‘Conveying that spark to students, that’s what it’s all about’
Florent Gauvin of the Department of the Built Environment and Karel van Donselaar of Industrial Engineering & Innovation Sciences were named as TU/e’s best bachelor’s and master’s teachers during MomenTUm 2023.
Our university’s brand-new best bachelor’s and master’s teachers are in wholehearted agreement. For Florent Gauvin and Karel van Donselaar, good teaching is about one thing: being able to convey that spark that gets students enthusiastic about what they are learning.
Four days after being named as the best bachelor’s and master’s teachers during MomenTUm, Florent Gauvin and Karel van Donselaar still haven’t quite come back to earth. “I’m never going to forget this moment,” says TU/e’s best bachelor’s teacher Florent Gauvin with great enthusiasm.
“When my name was called and I came on stage to receive the award, I blacked out. I took the microphone and improvised a speech and left the stage again. My head’s still in the clouds. My phone vibrated all weekend with the many congratulations that came in.”
Watching from Japan
Florent’s father had come over from France to witness the ceremony. “My girlfriend was there along with many students and colleagues from my department. The rest of my family watched via video link - my mother and brother from Grenoble in France and my youngest brother all the way from Japan.”
Florent, named as the best bachelor’s teacher, considered the nomination itself a great honor. “Whether I’d win didn’t really matter. The fact that students see and appreciate my teaching efforts is enough. I had so many congratulations beforehand because I was nominated. You’re among the best teachers; that’s already an amazing recognition.”
Karel van Donselaar, named as the best master’s teacher, has nearly 40 years of teaching experience at TU/e but has never experienced this before. “This was once in a lifetime,” he says afterwards.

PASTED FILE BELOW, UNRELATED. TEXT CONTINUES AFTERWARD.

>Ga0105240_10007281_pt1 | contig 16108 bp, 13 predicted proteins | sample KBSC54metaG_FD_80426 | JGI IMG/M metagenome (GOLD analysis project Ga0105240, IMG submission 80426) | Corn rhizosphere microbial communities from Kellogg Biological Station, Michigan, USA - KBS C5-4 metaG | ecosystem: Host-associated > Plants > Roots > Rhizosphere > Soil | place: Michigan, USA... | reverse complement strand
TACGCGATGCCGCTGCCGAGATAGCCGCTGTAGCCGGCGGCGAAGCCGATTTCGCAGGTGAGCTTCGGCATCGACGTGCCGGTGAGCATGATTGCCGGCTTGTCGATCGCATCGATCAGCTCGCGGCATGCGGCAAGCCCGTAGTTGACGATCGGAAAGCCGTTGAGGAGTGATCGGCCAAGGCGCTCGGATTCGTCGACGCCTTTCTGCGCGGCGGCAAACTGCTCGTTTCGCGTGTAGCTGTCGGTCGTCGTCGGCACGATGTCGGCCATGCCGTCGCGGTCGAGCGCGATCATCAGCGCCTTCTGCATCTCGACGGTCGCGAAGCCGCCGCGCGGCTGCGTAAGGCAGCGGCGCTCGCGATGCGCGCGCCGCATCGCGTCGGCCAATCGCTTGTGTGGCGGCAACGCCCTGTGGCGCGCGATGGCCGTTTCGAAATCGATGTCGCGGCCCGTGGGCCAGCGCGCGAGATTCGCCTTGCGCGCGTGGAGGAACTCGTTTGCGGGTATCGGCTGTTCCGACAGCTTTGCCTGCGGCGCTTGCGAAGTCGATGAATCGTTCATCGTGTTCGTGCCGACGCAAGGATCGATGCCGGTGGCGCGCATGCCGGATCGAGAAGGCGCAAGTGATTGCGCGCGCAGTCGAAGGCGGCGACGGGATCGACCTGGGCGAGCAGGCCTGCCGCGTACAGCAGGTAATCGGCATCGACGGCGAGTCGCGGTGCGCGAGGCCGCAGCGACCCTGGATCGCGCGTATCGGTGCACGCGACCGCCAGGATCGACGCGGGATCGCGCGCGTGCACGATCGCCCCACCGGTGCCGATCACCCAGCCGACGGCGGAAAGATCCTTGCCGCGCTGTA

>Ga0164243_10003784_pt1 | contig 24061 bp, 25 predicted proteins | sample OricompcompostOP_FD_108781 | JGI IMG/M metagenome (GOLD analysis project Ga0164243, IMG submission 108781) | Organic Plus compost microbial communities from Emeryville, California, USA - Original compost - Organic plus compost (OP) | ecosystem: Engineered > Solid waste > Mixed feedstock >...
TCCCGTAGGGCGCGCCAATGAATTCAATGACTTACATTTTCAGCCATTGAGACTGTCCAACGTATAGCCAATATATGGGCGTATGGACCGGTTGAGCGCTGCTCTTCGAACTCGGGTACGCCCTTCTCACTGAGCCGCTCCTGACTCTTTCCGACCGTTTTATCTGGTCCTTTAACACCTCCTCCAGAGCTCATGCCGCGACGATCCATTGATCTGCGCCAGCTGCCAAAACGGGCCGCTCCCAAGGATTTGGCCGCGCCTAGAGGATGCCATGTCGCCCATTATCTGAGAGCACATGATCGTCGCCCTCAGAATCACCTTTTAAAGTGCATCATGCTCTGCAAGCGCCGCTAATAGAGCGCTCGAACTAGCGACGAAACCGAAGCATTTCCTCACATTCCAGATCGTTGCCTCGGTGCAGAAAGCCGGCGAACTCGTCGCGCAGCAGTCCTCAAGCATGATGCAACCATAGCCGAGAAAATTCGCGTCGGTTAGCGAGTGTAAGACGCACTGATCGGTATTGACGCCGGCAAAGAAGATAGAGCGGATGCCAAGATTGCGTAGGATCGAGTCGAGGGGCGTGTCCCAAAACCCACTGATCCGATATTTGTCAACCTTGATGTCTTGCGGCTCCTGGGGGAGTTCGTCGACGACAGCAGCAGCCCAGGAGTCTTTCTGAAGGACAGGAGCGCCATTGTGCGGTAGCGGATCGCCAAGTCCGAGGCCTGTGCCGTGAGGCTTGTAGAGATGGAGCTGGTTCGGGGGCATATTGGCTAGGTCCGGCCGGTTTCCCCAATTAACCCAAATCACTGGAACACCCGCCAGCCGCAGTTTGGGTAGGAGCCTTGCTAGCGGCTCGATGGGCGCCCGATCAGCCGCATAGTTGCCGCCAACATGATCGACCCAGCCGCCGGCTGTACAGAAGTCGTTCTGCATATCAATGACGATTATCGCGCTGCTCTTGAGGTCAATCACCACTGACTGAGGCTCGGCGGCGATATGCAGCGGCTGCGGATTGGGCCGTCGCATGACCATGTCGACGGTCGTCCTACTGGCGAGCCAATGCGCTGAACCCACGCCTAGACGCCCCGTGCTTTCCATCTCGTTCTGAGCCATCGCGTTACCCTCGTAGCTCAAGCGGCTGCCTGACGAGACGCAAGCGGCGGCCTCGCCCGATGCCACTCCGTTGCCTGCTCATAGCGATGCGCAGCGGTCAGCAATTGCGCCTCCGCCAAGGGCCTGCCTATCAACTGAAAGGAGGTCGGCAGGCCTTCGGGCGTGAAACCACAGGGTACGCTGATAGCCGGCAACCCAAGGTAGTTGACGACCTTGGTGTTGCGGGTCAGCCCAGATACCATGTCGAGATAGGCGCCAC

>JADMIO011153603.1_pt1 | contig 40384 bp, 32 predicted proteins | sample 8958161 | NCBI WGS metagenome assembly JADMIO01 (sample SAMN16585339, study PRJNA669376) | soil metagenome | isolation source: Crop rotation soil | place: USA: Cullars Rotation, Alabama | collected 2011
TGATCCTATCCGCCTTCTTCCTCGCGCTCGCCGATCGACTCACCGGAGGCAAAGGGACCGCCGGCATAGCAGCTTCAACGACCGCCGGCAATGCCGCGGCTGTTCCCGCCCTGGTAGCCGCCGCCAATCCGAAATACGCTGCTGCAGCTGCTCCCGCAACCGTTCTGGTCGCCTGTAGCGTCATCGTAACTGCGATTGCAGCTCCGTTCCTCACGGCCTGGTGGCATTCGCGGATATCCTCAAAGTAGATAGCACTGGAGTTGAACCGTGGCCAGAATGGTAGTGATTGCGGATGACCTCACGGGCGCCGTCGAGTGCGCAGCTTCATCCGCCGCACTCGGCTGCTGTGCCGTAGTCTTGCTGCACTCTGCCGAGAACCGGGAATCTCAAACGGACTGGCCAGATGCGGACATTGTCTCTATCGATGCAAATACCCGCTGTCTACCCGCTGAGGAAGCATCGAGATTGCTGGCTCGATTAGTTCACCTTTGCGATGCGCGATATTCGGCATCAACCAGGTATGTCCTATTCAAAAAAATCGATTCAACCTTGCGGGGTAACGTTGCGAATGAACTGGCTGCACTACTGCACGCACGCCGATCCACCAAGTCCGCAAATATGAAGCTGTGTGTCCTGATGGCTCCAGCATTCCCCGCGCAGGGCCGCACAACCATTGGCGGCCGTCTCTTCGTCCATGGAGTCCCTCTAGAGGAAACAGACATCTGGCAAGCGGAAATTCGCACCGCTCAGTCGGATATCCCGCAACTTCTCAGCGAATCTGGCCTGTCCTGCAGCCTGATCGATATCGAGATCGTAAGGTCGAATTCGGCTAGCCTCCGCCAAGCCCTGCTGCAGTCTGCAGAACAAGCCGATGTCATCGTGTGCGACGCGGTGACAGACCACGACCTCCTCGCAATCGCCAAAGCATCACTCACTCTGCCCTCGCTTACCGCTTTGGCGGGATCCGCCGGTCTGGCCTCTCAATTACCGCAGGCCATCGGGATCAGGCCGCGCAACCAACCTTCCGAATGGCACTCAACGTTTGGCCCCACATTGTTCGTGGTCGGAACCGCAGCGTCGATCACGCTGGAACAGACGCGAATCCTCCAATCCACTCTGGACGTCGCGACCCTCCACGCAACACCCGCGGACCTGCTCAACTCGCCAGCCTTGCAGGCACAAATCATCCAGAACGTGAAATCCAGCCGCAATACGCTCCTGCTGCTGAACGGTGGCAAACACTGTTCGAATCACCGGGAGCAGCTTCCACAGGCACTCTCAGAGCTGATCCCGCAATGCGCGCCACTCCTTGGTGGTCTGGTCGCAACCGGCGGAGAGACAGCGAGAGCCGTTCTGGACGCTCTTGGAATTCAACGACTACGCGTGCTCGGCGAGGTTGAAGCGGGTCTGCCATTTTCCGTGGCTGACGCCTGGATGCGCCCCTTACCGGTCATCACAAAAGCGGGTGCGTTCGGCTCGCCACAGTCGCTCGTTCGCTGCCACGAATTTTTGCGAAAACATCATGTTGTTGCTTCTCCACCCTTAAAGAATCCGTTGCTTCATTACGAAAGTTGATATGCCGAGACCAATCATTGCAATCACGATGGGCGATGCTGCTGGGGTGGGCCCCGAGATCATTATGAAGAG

Everyone in the spotlight
Although the winner’s buzz feels wonderful, they both feel a little burdened by all the attention now focused on them. “The other nominated teachers also deserve their moment in the spotlight because they too are fantastic teachers who deserve to win this title,” says Karel.
Sharing with family
Karel had invited his husband, parents, parents-in-law and three brothers to join him for the day. “I showed them around the TU/e campus and told them about my work as a teacher. It was a big day for me no matter what, one that I was happy to share with my family.”
Florent recognizes that feeling. “Being nominated for your teaching is something my family can relate to. It’s about connecting yourself with other people. It would be different if I were nominated for my research. It’s harder for them to get an idea of that.”
I have never enjoyed teaching as much as I do now.
Best master’s teacher Karel van Donselaar
Karel jokes that he doesn’t think about stopping work at all now. “My husband regularly asks me when I’ll stop (he is 62 years old, ed.). I always reply that I enjoy the contact with the students too much to already stop. I really have something to tell them and to teach them. I help them with their personal and professional development, such as by coaching them while they are working on their master’s theses. I derive enormous pleasure from that.”
Around the world
In nearly 40 years of teaching in the Department of Industrial Engineering and Innovation Sciences, he has mentored hundreds of students. Many of them congratulated him on LinkedIn for winning the title of best master’s teacher. “Congratulations came from India, the United Arab Emirates, Ireland, America. Thanks in part to my teaching, they’ve fanned out around the world and still remember me after all these years. Isn’t that fantastic!”